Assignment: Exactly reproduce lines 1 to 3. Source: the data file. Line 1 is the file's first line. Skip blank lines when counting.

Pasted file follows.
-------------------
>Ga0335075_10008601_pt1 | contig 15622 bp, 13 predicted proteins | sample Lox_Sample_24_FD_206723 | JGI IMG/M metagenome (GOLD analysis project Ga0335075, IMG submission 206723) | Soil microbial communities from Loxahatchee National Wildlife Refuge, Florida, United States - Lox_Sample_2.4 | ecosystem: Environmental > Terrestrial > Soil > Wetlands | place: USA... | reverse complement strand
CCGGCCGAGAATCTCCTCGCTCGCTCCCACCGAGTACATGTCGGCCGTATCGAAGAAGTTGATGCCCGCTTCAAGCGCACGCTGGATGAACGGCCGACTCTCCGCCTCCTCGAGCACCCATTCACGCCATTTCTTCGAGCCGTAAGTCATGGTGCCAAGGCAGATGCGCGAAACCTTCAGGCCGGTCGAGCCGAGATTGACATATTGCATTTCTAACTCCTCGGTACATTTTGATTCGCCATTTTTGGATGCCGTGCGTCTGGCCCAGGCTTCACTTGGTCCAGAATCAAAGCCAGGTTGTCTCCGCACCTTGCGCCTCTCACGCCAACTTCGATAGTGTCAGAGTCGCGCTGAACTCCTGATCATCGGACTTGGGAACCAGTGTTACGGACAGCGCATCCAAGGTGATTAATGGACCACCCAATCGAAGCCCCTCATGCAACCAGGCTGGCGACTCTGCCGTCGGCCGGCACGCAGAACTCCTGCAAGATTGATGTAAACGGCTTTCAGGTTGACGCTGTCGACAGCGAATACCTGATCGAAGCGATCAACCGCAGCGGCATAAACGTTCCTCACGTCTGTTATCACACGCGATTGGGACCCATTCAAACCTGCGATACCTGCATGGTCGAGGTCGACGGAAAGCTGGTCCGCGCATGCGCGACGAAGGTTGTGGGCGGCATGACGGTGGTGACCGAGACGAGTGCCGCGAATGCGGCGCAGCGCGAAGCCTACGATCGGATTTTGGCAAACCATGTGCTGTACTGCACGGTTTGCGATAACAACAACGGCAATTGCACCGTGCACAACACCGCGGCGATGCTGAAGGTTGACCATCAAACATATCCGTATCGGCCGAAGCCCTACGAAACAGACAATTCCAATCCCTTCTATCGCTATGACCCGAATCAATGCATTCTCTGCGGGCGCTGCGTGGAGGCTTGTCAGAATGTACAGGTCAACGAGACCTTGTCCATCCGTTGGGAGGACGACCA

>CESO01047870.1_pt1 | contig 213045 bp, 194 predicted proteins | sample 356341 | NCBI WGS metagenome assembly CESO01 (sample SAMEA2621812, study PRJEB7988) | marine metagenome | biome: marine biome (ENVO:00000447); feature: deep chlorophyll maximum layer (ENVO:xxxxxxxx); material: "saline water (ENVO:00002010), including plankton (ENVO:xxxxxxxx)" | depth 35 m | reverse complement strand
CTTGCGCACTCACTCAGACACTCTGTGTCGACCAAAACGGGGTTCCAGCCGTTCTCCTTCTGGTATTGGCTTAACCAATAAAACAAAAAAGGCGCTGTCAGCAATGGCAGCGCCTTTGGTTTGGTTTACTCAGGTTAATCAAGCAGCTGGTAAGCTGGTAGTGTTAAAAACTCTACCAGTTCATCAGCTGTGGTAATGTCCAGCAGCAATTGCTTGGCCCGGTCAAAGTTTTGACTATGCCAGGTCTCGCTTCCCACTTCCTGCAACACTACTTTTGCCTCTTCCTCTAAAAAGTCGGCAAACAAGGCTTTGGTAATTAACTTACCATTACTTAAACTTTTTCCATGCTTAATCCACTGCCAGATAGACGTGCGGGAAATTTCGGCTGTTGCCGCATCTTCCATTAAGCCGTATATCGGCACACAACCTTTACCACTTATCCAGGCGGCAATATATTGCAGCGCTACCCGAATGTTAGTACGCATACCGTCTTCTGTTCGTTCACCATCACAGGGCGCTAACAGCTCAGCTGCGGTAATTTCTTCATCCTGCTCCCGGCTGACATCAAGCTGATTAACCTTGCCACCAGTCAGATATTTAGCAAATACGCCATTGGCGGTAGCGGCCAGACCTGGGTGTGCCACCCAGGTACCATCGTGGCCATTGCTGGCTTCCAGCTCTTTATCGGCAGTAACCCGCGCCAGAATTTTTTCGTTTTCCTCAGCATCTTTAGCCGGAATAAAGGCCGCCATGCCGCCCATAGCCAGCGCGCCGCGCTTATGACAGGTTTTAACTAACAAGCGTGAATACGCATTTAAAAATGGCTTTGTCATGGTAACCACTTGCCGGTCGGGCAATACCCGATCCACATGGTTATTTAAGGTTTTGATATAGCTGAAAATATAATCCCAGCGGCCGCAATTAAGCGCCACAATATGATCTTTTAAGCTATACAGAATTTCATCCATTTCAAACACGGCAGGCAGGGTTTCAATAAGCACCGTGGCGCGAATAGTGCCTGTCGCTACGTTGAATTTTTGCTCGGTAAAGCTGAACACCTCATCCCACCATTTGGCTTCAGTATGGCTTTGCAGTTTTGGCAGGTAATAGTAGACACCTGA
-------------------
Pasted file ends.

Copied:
>Ga0335075_10008601_pt1 | contig 15622 bp, 13 predicted proteins | sample Lox_Sample_24_FD_206723 | JGI IMG/M metagenome (GOLD analysis project Ga0335075, IMG submission 206723) | Soil microbial communities from Loxahatchee National Wildlife Refuge, Florida, United States - Lox_Sample_2.4 | ecosystem: Environmental > Terrestrial > Soil > Wetlands | place: USA... | reverse complement strand
CCGGCCGAGAATCTCCTCGCTCGCTCCCACCGAGTACATGTCGGCCGTATCGAAGAAGTTGATGCCCGCTTCAAGCGCACGCTGGATGAACGGCCGACTCTCCGCCTCCTCGAGCACCCATTCACGCCATTTCTTCGAGCCGTAAGTCATGGTGCCAAGGCAGATGCGCGAAACCTTCAGGCCGGTCGAGCCGAGATTGACATATTGCATTTCTAACTCCTCGGTACATTTTGATTCGCCATTTTTGGATGCCGTGCGTCTGGCCCAGGCTTCACTTGGTCCAGAATCAAAGCCAGGTTGTCTCCGCACCTTGCGCCTCTCACGCCAACTTCGATAGTGTCAGAGTCGCGCTGAACTCCTGATCATCGGACTTGGGAACCAGTGTTACGGACAGCGCATCCAAGGTGATTAATGGACCACCCAATCGAAGCCCCTCATGCAACCAGGCTGGCGACTCTGCCGTCGGCCGGCACGCAGAACTCCTGCAAGATTGATGTAAACGGCTTTCAGGTTGACGCTGTCGACAGCGAATACCTGATCGAAGCGATCAACCGCAGCGGCATAAACGTTCCTCACGTCTGTTATCACACGCGATTGGGACCCATTCAAACCTGCGATACCTGCATGGTCGAGGTCGACGGAAAGCTGGTCCGCGCATGCGCGACGAAGGTTGTGGGCGGCATGACGGTGGTGACCGAGACGAGTGCCGCGAATGCGGCGCAGCGCGAAGCCTACGATCGGATTTTGGCAAACCATGTGCTGTACTGCACGGTTTGCGATAACAACAACGGCAATTGCACCGTGCACAACACCGCGGCGATGCTGAAGGTTGACCATCAAACATATCCGTATCGGCCGAAGCCCTACGAAACAGACAATTCCAATCCCTTCTATCGCTATGACCCGAATCAATGCATTCTCTGCGGGCGCTGCGTGGAGGCTTGTCAGAATGTACAGGTCAACGAGACCTTGTCCATCCGTTGGGAGGACGACCA

>CESO01047870.1_pt1 | contig 213045 bp, 194 predicted proteins | sample 356341 | NCBI WGS metagenome assembly CESO01 (sample SAMEA2621812, study PRJEB7988) | marine metagenome | biome: marine biome (ENVO:00000447); feature: deep chlorophyll maximum layer (ENVO:xxxxxxxx); material: "saline water (ENVO:00002010), including plankton (ENVO:xxxxxxxx)" | depth 35 m | reverse complement strand